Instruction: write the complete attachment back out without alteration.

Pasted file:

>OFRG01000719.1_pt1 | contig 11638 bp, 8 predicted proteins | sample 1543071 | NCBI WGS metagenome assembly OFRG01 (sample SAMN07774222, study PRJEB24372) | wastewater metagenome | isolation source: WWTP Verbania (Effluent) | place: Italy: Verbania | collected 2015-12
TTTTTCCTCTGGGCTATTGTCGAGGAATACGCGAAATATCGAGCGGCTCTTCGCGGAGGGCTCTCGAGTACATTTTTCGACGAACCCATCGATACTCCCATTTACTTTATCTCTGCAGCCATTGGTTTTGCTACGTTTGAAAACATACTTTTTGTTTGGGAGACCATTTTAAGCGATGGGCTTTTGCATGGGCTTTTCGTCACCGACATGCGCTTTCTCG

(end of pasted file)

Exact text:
>OFRG01000719.1_pt1 | contig 11638 bp, 8 predicted proteins | sample 1543071 | NCBI WGS metagenome assembly OFRG01 (sample SAMN07774222, study PRJEB24372) | wastewater metagenome | isolation source: WWTP Verbania (Effluent) | place: Italy: Verbania | collected 2015-12
TTTTTCCTCTGGGCTATTGTCGAGGAATACGCGAAATATCGAGCGGCTCTTCGCGGAGGGCTCTCGAGTACATTTTTCGACGAACCCATCGATACTCCCATTTACTTTATCTCTGCAGCCATTGGTTTTGCTACGTTTGAAAACATACTTTTTGTTTGGGAGACCATTTTAAGCGATGGGCTTTTGCATGGGCTTTTCGTCACCGACATGCGCTTTCTCG